The human necessity of finding coherent explanations for our experiences — X event produces a direct effect on Y — make us reject the always-present role of chance. This illusion is the result of ignoring the impact that the interaction between unknown elements has on the outcomes, assigning our actions a greater importance than what they really have. Imagine that the events which shape our reality could have easily not have happened due to unexpected changes down the road — it’s a titanic task for our minds. Obviously, this doesn’t mean that everything is determined by luck, but definitively randomness is more present in our lives than we tend to believe [6].


planification and forecasts, behavioral sciences

Certainly, if the opening day of the Sydney Opera House took twenty more years than what was originally expected — with a cost overrun of 105 million Australian dollars — the possibility of public work delays in our region shouldn’t seem surprising to us. That being said, this fact doesn’t excuse the people in charge of designing and approving those projects. Even discarding Black Swan type events — anomalies virtually impossible to forecast but when they happen they bring extreme consequences — [7], everyone who deals with any form of planning should internalize the fact that tasks have a high probability of taking longer than what it is estimated, and therefore forecasts should be adjusted accordingly.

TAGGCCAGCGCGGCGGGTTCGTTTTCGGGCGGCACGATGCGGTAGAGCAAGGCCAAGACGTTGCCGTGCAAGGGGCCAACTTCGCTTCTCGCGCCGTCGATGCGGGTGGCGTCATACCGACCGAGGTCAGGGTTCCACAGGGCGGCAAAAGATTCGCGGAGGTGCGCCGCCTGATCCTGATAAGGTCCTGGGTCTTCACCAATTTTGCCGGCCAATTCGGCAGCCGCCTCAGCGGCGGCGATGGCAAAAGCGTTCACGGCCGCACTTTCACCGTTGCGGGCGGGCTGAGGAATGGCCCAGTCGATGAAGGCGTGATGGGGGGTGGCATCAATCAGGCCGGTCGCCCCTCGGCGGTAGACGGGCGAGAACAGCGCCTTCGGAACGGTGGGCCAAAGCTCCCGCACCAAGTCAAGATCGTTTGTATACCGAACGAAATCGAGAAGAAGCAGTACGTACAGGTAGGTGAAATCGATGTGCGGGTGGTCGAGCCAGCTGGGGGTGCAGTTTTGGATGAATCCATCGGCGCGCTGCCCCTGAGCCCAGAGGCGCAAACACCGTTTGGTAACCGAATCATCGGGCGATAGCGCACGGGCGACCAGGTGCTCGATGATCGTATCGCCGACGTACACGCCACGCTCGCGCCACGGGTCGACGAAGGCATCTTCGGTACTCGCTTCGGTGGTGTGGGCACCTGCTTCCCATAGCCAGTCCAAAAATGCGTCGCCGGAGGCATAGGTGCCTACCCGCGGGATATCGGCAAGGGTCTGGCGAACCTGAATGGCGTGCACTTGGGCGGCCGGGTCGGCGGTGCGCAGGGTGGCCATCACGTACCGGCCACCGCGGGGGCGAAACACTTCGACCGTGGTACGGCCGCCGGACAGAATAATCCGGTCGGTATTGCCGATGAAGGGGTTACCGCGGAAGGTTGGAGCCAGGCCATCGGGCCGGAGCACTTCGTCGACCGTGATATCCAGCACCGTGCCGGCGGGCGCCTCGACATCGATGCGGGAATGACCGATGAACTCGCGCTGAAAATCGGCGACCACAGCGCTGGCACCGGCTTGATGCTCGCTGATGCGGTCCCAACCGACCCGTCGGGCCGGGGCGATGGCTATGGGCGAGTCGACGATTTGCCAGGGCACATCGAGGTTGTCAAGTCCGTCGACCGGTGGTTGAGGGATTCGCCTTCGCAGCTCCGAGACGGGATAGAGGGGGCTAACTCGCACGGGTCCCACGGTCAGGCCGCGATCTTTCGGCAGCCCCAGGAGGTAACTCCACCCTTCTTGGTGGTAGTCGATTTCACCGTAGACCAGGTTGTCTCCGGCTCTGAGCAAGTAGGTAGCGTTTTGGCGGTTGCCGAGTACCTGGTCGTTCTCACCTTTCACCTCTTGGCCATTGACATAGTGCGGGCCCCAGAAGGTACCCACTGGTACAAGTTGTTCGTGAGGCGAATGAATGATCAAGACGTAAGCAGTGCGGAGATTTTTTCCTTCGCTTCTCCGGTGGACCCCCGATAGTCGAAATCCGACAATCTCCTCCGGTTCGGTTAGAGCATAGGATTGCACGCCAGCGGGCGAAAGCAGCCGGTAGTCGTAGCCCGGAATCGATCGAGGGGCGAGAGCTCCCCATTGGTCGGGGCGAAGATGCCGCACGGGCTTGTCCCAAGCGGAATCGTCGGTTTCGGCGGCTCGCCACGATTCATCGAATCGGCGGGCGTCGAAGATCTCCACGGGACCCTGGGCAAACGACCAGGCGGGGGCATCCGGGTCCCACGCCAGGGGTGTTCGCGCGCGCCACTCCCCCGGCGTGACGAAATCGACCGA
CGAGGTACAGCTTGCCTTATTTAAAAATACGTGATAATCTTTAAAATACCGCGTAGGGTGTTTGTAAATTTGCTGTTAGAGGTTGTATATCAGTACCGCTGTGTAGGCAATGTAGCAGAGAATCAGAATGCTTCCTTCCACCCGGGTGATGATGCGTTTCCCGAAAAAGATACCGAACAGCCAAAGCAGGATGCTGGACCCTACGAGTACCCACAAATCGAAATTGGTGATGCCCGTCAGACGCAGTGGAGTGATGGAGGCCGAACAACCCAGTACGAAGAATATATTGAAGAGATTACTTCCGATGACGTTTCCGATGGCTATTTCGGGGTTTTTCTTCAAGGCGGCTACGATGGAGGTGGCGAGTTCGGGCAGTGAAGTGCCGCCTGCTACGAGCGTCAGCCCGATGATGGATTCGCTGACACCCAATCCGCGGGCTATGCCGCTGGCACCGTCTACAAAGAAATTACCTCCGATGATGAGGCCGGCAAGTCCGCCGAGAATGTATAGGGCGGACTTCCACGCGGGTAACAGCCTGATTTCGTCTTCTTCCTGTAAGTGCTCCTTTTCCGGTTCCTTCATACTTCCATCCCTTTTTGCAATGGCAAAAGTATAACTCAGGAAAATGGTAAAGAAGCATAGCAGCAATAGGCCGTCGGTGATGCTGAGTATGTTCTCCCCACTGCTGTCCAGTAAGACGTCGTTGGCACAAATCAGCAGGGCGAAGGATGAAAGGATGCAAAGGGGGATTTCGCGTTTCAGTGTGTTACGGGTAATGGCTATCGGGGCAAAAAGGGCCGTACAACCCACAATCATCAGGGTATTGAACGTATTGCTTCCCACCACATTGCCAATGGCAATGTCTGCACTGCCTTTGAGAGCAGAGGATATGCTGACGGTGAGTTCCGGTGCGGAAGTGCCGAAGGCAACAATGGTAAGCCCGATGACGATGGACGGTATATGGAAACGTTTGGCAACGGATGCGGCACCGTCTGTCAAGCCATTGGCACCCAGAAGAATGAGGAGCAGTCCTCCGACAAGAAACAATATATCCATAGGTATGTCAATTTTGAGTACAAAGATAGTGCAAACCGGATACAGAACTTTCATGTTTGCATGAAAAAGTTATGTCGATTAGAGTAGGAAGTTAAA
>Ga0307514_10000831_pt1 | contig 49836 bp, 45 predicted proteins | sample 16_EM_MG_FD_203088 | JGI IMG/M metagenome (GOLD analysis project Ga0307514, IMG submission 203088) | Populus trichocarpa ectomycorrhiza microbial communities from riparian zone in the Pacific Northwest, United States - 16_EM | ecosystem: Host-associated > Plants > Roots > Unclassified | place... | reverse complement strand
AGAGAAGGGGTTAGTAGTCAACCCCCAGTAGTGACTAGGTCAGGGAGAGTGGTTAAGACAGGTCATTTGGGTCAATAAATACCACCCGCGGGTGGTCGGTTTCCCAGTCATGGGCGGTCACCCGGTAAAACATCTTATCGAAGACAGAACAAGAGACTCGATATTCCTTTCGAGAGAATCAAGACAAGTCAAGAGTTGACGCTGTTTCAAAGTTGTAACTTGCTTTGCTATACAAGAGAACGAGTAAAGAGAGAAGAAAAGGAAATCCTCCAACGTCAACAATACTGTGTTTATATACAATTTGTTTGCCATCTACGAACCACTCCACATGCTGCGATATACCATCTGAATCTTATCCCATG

If you’ve gotten this far, it’s probably because you have fallen prey more than once to the Planning Fallacy. After all, you don’t have to be a project manager to want to know how to make better forecasts in any aspect of your life that requires making decisions in times of uncertainty.


Reducing the effect of the Planning Fallacy


The team of psychologists Daniel Kahneman and Amos Tversky has suggested taking an external approach [8] to attenuate the effect of our cognitive biases. In brief, they recommend the following steps: